To learn more about Houston’s South Asian community, Jain and her team will interview these immigrants, who largely moved to Houston after the 1965 Immigration Reform Act and catalog their place-based experiences.

“We’re going to ask them where they lived when they first moved here, where they worked, and in what neighborhoods,” Jain said. “Where did they buy their first homes here and where did they find financing … how did they develop their spaces and were they trying to blend in or stand out?”

Jain said they will also survey participants about their knowledge of historic preservation and what they feel should be a candidate for preservation in their community.

“The intent is to map what forms immigrant identity takes in a city like Houston and how that fits into our architectural history,” Jain said.

The work could also help residents take ownership of their role of preservation processes and empower communities to preserve their heritage.

Lost to History

Because Houston’s immigrants have only been present for a few decades, their impact on the city and its architecture hasn’t been recognized by most historic or cultural preservation efforts or organizations.

Traditionally, Jain says, in the U.S. buildings are not considered eligible for the National Register of Historic Places or similar lists that recognize historical importance until they are at least 50 years old, which could prevent more recent culturally important places from being protected.

“A lot of people assume that the rule is 50 years because that is the point at which buildings start to deteriorate,” Jain said. “But that’s not true. Buildings start to deteriorate within 10–20 years. So even with 50 years, we are going to lose a lot of buildings before we even have a chance to understand the social and cultural significance of these places.”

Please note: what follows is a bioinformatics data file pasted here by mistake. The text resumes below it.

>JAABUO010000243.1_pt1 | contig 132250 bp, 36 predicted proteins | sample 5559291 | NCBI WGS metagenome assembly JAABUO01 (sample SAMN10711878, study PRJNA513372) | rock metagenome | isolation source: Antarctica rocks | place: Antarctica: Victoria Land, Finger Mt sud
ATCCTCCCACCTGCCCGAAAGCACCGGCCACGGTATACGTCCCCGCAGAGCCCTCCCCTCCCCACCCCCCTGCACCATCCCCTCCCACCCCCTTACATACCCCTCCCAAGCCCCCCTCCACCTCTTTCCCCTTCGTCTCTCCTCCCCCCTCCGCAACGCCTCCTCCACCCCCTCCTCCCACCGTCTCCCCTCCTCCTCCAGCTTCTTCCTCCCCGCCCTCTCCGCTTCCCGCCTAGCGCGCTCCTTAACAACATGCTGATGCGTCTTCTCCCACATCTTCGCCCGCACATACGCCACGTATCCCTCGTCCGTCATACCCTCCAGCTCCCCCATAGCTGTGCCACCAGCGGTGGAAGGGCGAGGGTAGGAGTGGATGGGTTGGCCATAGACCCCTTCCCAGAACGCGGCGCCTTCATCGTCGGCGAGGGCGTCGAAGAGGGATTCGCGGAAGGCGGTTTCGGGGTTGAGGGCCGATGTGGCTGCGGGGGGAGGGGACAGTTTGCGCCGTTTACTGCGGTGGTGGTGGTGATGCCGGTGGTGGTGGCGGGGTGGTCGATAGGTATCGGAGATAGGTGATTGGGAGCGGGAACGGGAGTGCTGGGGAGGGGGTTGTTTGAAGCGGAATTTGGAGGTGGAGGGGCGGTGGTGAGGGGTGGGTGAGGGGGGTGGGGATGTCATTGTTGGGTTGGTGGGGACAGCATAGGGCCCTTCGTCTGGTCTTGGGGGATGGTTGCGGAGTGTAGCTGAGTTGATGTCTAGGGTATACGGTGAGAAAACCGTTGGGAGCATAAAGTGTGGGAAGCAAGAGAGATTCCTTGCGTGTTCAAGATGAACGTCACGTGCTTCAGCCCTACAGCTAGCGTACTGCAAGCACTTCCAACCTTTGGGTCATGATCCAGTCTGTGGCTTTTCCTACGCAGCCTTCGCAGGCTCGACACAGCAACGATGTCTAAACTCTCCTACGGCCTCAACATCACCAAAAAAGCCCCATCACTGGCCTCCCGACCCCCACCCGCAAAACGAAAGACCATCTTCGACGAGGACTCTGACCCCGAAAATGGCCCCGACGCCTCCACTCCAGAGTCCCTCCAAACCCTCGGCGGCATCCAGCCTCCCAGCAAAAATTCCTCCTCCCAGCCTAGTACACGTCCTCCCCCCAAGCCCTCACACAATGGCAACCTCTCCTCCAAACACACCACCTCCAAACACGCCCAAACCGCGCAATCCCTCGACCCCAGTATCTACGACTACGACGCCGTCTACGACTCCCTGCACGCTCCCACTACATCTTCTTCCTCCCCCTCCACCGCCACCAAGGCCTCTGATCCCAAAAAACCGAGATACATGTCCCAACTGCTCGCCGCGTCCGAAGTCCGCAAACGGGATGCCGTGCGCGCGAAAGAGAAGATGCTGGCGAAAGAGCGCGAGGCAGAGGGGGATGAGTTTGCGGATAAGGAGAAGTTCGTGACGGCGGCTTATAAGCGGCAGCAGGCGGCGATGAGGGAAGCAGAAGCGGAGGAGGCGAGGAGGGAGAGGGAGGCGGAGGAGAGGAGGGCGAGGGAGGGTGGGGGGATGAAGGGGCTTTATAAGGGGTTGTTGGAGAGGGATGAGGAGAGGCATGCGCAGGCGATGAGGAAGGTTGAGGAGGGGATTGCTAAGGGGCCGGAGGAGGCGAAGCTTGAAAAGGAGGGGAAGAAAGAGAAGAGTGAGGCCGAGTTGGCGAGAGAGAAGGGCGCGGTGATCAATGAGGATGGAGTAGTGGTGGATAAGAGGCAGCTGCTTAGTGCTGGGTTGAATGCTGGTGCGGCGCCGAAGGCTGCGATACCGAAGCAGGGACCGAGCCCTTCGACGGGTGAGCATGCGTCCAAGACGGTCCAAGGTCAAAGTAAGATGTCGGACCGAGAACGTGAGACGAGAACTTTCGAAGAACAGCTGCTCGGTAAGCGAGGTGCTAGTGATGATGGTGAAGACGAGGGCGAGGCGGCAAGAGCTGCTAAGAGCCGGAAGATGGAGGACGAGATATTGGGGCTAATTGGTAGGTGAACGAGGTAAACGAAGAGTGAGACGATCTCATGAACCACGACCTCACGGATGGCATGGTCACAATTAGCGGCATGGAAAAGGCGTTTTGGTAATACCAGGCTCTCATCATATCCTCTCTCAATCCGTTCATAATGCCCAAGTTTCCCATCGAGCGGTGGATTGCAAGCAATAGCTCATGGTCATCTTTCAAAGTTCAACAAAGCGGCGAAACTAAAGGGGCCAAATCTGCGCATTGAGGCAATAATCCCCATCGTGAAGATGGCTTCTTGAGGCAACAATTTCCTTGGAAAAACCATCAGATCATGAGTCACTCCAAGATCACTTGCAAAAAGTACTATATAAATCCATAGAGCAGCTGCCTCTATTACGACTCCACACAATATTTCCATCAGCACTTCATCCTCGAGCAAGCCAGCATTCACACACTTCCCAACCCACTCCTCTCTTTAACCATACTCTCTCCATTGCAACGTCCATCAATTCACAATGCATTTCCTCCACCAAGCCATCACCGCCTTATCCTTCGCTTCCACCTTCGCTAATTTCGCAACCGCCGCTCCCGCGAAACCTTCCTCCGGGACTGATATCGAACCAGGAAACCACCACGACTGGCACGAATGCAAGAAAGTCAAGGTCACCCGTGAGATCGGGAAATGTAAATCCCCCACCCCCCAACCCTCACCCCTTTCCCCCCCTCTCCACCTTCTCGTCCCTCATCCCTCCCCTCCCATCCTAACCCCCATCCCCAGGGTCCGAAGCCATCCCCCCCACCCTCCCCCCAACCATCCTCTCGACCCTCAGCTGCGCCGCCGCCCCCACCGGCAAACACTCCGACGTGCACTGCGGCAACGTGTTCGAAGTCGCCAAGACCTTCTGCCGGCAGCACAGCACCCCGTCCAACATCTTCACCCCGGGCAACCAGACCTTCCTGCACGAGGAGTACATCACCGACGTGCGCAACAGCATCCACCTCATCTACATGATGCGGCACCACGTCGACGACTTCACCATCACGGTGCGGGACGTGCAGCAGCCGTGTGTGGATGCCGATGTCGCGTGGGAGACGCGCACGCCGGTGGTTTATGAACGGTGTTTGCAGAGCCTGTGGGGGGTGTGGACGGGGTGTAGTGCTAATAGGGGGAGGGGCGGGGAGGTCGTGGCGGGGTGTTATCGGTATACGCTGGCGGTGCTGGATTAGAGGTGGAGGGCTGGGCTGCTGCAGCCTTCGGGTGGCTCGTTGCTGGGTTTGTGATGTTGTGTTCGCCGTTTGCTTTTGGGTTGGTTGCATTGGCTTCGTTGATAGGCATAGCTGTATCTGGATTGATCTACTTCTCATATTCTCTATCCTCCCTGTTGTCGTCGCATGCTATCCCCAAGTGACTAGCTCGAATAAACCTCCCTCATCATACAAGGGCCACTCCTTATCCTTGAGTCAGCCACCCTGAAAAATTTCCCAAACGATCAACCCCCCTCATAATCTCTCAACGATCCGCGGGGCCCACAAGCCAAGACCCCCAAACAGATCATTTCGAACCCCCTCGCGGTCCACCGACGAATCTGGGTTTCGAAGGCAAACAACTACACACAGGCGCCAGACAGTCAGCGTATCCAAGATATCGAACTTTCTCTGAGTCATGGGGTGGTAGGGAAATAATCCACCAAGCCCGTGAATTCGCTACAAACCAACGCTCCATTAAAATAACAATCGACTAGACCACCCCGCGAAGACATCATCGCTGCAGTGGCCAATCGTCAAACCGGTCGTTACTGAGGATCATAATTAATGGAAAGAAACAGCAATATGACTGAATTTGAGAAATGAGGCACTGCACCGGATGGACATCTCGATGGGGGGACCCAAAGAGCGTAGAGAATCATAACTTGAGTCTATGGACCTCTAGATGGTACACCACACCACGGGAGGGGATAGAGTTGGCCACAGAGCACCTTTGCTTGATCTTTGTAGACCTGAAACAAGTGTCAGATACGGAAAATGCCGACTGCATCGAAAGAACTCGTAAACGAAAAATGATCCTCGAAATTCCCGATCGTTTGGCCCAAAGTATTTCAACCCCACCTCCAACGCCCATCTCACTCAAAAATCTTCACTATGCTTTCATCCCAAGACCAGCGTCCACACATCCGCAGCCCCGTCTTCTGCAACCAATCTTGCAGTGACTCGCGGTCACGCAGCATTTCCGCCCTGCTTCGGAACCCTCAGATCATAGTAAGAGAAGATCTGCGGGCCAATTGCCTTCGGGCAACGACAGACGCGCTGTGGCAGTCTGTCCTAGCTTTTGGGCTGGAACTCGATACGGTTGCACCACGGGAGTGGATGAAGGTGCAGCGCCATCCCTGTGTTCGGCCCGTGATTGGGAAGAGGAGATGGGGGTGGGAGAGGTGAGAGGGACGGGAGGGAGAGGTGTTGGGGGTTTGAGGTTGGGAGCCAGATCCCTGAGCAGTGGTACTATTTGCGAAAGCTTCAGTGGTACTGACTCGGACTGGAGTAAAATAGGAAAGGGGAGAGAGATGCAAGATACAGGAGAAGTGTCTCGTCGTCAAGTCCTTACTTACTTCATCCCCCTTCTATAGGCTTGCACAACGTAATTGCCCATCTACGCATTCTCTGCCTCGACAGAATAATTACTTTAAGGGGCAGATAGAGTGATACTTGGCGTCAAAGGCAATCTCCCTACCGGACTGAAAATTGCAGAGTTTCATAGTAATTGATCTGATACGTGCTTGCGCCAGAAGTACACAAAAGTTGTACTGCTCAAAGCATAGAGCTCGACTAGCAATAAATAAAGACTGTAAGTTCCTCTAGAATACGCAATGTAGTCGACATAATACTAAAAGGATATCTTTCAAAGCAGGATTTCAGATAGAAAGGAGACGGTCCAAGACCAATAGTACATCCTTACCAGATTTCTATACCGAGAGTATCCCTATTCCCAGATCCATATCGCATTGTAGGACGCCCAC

Jain said this is a known problem in the global historic preservation community that some countries are trying to address. There are places, like the Houston Space Center, that immediately get added to the National Register because its role in the country’s history is well known.

However, many significant structures get demolished without intervention or the opportunity for people to fight for preservation.

Jain said the quick, 2017 demolition of the iconic Hall of Nations in New Delhi, India, enraged the design and preservation communities locally and throughout the world.

“But because that building was only 40 years old, the government demolished it in a week,” Jain said. “They didn’t have to go through any regulatory process. There was a big uproar.”

Protecting History

Culturally important sites in Houston could still be relatively young today, but will soon be candidates for preservation, said Jain.

To help prevent losing such structures to history, Jain serves on The Society of Architectural Historians Heritage Conservation Committee, an international group that petitions for significant buildings around the world that are threatened. They issue advocacy and position statements and try to bring attention to endangered structures to support their preservation.

“These buildings truly are threatened and there is a real need for us to change our mindsets and policies to recognize that cultural and historical importance does not have to be tied to an arbitrary age value,” she said. “We can transcend that and consider other overriding factors.”

New Stories

Researchers in Washington D.C. found that people who can trace their roots in communities over time could have better emotional well-being and a higher sense of belonging.

“The arguments for preservation are not only cultural but also social, psychological and environmental,” said Jain. “A lot of preservation efforts begin at the local level. It really has to come from the people and begins with engaging the diverse communities that make up our cities and suburbs.”

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Priya Jain

Assistant Professor; Associate Director, Center for Heritage Conservation

979.845.7521 Email Priya Jain